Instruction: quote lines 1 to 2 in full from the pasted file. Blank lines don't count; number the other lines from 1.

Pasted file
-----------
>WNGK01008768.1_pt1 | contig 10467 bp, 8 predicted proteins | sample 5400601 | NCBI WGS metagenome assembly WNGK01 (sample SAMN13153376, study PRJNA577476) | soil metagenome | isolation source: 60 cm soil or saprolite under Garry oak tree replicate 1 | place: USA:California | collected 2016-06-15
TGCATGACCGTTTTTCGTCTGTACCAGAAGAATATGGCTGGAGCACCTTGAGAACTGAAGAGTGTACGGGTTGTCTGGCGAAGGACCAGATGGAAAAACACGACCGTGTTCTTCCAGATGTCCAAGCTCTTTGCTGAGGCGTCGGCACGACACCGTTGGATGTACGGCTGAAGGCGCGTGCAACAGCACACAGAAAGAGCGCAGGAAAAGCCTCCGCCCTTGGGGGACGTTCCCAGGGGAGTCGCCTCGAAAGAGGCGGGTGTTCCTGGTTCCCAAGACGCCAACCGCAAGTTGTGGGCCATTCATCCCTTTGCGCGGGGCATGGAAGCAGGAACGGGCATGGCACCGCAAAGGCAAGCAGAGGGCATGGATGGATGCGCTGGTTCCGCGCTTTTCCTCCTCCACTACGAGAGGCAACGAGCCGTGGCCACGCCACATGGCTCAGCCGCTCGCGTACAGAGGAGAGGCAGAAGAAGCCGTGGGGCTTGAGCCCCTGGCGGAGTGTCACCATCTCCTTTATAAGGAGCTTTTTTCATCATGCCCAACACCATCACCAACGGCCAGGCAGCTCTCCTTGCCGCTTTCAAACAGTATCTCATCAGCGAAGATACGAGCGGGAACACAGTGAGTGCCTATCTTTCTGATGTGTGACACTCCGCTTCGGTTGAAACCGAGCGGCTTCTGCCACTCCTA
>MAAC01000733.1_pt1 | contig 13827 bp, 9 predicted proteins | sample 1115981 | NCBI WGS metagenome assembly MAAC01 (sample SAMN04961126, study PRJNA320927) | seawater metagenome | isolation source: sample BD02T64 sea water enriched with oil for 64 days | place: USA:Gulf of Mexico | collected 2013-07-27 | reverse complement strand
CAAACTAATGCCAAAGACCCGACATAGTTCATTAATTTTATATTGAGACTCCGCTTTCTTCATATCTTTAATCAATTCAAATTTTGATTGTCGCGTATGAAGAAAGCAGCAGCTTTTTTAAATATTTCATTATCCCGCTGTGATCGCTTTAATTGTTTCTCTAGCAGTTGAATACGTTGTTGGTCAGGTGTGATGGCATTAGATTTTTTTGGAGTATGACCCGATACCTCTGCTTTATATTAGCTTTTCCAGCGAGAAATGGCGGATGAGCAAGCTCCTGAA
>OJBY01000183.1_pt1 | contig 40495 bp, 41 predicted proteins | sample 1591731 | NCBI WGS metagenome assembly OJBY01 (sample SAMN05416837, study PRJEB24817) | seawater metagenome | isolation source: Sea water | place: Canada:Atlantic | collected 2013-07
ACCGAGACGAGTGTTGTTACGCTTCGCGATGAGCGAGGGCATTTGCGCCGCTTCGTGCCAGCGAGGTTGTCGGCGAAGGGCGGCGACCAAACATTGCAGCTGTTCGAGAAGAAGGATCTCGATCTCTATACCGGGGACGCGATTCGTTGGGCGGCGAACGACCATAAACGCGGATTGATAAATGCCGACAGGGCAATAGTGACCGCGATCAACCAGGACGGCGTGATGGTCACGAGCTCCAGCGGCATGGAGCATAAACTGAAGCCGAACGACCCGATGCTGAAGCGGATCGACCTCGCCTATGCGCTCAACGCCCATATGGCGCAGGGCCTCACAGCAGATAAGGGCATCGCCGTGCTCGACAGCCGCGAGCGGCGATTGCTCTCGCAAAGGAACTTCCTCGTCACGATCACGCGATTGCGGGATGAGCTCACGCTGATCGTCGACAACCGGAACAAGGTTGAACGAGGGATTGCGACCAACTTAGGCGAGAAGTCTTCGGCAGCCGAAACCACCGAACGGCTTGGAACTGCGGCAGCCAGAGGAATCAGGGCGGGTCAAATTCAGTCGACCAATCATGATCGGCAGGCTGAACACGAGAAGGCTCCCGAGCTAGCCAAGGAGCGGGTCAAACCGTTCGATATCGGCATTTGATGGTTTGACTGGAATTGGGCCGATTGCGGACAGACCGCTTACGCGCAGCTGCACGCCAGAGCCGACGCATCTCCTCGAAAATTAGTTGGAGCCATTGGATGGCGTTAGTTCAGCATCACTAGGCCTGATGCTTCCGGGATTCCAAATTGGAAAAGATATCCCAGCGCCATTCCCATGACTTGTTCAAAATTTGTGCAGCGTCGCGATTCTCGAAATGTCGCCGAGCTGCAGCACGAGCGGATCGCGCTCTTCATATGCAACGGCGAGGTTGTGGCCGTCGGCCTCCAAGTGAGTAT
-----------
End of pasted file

>WNGK01008768.1_pt1 | contig 10467 bp, 8 predicted proteins | sample 5400601 | NCBI WGS metagenome assembly WNGK01 (sample SAMN13153376, study PRJNA577476) | soil metagenome | isolation source: 60 cm soil or saprolite under Garry oak tree replicate 1 | place: USA:California | collected 2016-06-15
TGCATGACCGTTTTTCGTCTGTACCAGAAGAATATGGCTGGAGCACCTTGAGAACTGAAGAGTGTACGGGTTGTCTGGCGAAGGACCAGATGGAAAAACACGACCGTGTTCTTCCAGATGTCCAAGCTCTTTGCTGAGGCGTCGGCACGACACCGTTGGATGTACGGCTGAAGGCGCGTGCAACAGCACACAGAAAGAGCGCAGGAAAAGCCTCCGCCCTTGGGGGACGTTCCCAGGGGAGTCGCCTCGAAAGAGGCGGGTGTTCCTGGTTCCCAAGACGCCAACCGCAAGTTGTGGGCCATTCATCCCTTTGCGCGGGGCATGGAAGCAGGAACGGGCATGGCACCGCAAAGGCAAGCAGAGGGCATGGATGGATGCGCTGGTTCCGCGCTTTTCCTCCTCCACTACGAGAGGCAACGAGCCGTGGCCACGCCACATGGCTCAGCCGCTCGCGTACAGAGGAGAGGCAGAAGAAGCCGTGGGGCTTGAGCCCCTGGCGGAGTGTCACCATCTCCTTTATAAGGAGCTTTTTTCATCATGCCCAACACCATCACCAACGGCCAGGCAGCTCTCCTTGCCGCTTTCAAACAGTATCTCATCAGCGAAGATACGAGCGGGAACACAGTGAGTGCCTATCTTTCTGATGTGTGACACTCCGCTTCGGTTGAAACCGAGCGGCTTCTGCCACTCCTA